Karavansara

East of Constantinople, West of Shanghai


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I caught the Pulp Fiction Bug

92184In Bruce Campbell‘s entertaining Make Love the Bruce Campbell Way. the author describes how he became sort of a healthy carrier of the B-movie bug: no matter how high-profile the production in which Campbell is involved, no matter how classy the leading actors, his sole presence on set is granted to turn the whole project into a B-movie extravaganza1.

I think I just caught a similar for of virus – the Pulp bug.
I tend to turn everything I touch into pulp adventure fare.

Consider the following… Continue reading


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Looking for Bill Barnes

Something funny happened – my character, Felice Sabatini, from The Ministry of Thunder and Cynical Little Angels, was compared to Bill Barnes.

Bill Barnes?
Now who the heck is this Bill Barnes chap?

I could say the name rang a bell – but I could not place the character.
Some research was needed.

Here’s what I found. Continue reading


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Ron Fortier reviews The Ministry of Thunder

acheron_the__ministry_of_thunderNow this feels… strange.
But good, too!

You see, Ron Fortier‘s Pulp Fiction Reviews was the first blog I started following when I decided to get deeper into this pulp thing. You’ll find a link in the blogroll here on the right, and Ron’s reviews blog is still my first stop when I’m looking for something to read.
Heck, the man has sold me dozens of books! – including a handful that have become my faves.

So try and imagine my reaction when, checking my feed today, reader, I found this…

“The Ministry of Thunder,” is a rollicking tongue-in-cheek over-the-top pulp winner that completely won me over within its first few chapters. It’s Indiana Jones meets Bill Barnes with a touch of Kung-Fun thrown in to spice things up. It is the first Davide Mana book we’ve read and we certainly hope not the last.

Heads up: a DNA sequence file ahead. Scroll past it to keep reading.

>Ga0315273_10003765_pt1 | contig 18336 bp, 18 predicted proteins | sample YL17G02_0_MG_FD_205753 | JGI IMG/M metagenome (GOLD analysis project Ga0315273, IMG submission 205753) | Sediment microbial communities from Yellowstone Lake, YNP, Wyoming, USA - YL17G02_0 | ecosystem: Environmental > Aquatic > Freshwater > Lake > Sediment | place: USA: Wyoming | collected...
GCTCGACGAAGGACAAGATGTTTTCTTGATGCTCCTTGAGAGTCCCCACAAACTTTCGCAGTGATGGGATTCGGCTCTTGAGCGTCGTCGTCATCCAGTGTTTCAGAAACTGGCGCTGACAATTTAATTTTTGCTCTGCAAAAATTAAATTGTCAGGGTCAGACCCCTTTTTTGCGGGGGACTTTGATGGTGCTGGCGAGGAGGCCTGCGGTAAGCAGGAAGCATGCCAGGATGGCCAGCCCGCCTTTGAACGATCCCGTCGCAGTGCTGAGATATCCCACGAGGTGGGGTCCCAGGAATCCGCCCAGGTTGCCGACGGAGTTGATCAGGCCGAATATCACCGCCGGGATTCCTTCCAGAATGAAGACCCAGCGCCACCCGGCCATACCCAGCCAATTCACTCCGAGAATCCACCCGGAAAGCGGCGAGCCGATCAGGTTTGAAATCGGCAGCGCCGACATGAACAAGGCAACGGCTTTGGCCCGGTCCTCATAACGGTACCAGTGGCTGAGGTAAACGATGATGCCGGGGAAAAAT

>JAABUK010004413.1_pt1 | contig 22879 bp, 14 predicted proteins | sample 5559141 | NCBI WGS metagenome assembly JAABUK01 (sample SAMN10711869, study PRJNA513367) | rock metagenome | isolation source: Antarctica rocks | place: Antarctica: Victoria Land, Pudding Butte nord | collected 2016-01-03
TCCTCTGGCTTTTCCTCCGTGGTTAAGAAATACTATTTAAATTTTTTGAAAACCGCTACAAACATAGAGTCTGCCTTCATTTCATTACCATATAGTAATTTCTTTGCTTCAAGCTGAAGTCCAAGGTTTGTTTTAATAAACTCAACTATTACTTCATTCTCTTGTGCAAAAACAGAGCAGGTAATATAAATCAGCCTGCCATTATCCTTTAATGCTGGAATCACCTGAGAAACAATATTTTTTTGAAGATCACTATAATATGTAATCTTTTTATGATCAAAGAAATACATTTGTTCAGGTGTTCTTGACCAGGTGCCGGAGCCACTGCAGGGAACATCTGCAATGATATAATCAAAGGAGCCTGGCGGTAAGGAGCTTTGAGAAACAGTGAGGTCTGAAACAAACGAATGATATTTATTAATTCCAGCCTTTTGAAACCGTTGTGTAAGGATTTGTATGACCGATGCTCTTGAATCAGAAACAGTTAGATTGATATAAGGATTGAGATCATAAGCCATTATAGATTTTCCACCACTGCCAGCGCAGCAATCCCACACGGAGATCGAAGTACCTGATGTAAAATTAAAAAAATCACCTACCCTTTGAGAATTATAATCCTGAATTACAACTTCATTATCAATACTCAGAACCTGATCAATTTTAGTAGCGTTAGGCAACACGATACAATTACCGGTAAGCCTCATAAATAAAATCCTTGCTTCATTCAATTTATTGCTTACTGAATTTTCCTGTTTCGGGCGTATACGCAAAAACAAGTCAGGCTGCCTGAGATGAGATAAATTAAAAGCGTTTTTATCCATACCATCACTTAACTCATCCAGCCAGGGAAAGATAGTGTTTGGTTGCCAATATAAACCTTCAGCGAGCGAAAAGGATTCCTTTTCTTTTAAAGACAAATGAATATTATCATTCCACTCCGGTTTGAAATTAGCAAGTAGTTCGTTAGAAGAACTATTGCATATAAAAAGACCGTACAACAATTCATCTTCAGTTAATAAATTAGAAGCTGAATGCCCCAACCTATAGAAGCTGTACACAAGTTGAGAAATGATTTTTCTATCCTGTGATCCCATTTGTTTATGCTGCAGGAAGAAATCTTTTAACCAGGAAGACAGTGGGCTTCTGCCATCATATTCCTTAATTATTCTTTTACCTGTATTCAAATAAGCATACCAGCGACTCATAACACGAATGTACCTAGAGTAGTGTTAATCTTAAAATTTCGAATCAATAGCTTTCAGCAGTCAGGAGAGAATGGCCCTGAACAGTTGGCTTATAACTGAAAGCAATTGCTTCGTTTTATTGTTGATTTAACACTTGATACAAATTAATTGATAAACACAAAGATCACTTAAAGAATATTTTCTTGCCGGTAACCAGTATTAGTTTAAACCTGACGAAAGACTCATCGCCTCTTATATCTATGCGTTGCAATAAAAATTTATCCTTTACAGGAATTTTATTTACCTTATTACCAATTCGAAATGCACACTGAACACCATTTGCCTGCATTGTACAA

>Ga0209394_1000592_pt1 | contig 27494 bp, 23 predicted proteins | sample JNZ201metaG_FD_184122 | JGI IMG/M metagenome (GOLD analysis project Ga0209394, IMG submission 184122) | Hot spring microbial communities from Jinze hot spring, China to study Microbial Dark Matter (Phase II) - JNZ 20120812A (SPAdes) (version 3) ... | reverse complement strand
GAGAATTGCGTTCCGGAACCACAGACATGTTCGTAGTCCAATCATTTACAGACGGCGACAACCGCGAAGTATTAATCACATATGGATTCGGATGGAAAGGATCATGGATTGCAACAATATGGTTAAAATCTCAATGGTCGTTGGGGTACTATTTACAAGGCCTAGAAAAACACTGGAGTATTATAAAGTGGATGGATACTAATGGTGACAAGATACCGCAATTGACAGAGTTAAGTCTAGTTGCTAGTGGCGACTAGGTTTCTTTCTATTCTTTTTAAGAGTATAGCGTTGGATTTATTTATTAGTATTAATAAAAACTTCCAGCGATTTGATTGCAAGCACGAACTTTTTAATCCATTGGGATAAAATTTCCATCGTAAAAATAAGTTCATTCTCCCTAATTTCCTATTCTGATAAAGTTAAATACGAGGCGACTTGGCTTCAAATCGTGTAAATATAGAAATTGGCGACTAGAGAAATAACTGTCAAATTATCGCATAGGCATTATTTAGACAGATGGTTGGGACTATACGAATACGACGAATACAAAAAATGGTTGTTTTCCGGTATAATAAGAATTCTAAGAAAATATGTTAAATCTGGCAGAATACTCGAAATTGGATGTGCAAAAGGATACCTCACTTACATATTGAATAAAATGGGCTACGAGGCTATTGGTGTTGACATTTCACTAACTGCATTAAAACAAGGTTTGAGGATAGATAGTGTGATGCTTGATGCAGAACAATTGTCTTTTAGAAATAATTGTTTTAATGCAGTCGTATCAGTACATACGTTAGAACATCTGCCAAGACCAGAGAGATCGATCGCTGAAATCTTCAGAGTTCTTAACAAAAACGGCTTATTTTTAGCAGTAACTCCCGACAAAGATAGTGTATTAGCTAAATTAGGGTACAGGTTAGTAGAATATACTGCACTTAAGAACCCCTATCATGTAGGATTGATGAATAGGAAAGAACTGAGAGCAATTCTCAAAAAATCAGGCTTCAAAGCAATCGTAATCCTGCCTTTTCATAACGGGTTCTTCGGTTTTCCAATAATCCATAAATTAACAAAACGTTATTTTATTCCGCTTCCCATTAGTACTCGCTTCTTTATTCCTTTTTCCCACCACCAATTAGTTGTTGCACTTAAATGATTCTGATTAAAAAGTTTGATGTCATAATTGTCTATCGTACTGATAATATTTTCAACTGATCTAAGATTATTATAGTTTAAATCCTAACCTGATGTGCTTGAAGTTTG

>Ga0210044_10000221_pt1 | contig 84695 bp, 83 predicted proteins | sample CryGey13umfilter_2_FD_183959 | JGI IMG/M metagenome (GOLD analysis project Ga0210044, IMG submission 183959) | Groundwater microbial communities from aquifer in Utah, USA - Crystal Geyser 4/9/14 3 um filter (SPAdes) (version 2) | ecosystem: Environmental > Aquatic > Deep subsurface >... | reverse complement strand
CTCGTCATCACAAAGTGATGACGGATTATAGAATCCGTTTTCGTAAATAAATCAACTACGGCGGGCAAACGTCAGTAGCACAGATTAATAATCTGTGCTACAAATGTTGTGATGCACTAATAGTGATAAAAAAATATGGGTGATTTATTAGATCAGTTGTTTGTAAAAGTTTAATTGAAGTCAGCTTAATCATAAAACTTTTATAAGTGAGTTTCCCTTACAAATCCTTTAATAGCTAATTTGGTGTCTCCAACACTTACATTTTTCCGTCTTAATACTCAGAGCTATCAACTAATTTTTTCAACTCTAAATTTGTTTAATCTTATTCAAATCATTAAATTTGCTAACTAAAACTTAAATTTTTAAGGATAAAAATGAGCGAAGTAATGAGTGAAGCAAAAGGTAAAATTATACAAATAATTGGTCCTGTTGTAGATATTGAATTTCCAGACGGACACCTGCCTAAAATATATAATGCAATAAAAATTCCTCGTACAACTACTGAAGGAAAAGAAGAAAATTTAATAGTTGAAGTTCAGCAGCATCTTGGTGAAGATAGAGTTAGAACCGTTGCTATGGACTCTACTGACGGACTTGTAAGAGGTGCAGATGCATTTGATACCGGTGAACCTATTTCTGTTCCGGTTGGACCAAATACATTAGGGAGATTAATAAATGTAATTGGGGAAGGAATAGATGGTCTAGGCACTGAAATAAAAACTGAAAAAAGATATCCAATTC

This is more than graduating.
This feels like getting a PhD in pulp writing.

And yes, I do hope Sabatini will be back, too.

Check out Pulp Fiction Reviews‘ full piece about The Ministry of Thunder.

Me, I’m throwing a little party.
Later!


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Character Profile – Felice Sabatini

“Don’t overestimate me.”

The Ministry of ThunderThings are moving fast. Time to talk about the hero of The Ministry of Thunder, the big guy himself, Felice Sabatini.

The official version states that the character of Felice Sabatini came to me after I found out about the Chiang Kai-shek government contracting a squadron of Italian fighter pilots in the 1930s, in a strange dress rehersal of what would be the adventure of Claire Chennault‘s Flying Tigers.
That’s my story and I’m sticking to it – but it’s only part of the story.

Let’s see… Continue reading


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Other People’s Pulp – Dime Novel Italia

dime novel italiaSo far, Italy has missed out on the pulp renaissance and the New Pulp movement.
There are authors that are writing pulp fiction – not in the “over the top Tarantino extravaganza” sense, but as in classic, popular, character-driven literature.